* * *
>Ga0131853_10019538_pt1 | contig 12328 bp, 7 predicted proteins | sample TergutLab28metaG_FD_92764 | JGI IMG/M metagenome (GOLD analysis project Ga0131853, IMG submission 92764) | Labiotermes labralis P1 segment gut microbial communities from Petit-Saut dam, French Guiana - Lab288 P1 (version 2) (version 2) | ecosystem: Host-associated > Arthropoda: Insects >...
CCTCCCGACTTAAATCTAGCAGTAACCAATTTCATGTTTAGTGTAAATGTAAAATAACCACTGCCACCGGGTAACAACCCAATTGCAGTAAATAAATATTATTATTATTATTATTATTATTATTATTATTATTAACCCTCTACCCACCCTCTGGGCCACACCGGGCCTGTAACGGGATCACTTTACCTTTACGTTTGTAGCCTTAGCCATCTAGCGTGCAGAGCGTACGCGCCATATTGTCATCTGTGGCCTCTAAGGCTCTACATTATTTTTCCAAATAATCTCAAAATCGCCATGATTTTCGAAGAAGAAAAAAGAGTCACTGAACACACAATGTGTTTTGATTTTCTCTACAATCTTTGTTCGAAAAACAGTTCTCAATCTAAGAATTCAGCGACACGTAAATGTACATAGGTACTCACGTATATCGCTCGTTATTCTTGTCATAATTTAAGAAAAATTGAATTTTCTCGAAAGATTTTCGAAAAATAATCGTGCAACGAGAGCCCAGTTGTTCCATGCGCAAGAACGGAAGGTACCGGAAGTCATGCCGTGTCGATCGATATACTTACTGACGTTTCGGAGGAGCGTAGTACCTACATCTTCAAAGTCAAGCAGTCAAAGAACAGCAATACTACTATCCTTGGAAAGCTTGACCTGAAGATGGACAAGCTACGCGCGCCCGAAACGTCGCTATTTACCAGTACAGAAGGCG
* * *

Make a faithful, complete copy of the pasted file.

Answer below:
>Ga0131853_10019538_pt1 | contig 12328 bp, 7 predicted proteins | sample TergutLab28metaG_FD_92764 | JGI IMG/M metagenome (GOLD analysis project Ga0131853, IMG submission 92764) | Labiotermes labralis P1 segment gut microbial communities from Petit-Saut dam, French Guiana - Lab288 P1 (version 2) (version 2) | ecosystem: Host-associated > Arthropoda: Insects >...
CCTCCCGACTTAAATCTAGCAGTAACCAATTTCATGTTTAGTGTAAATGTAAAATAACCACTGCCACCGGGTAACAACCCAATTGCAGTAAATAAATATTATTATTATTATTATTATTATTATTATTATTATTAACCCTCTACCCACCCTCTGGGCCACACCGGGCCTGTAACGGGATCACTTTACCTTTACGTTTGTAGCCTTAGCCATCTAGCGTGCAGAGCGTACGCGCCATATTGTCATCTGTGGCCTCTAAGGCTCTACATTATTTTTCCAAATAATCTCAAAATCGCCATGATTTTCGAAGAAGAAAAAAGAGTCACTGAACACACAATGTGTTTTGATTTTCTCTACAATCTTTGTTCGAAAAACAGTTCTCAATCTAAGAATTCAGCGACACGTAAATGTACATAGGTACTCACGTATATCGCTCGTTATTCTTGTCATAATTTAAGAAAAATTGAATTTTCTCGAAAGATTTTCGAAAAATAATCGTGCAACGAGAGCCCAGTTGTTCCATGCGCAAGAACGGAAGGTACCGGAAGTCATGCCGTGTCGATCGATATACTTACTGACGTTTCGGAGGAGCGTAGTACCTACATCTTCAAAGTCAAGCAGTCAAAGAACAGCAATACTACTATCCTTGGAAAGCTTGACCTGAAGATGGACAAGCTACGCGCGCCCGAAACGTCGCTATTTACCAGTACAGAAGGCG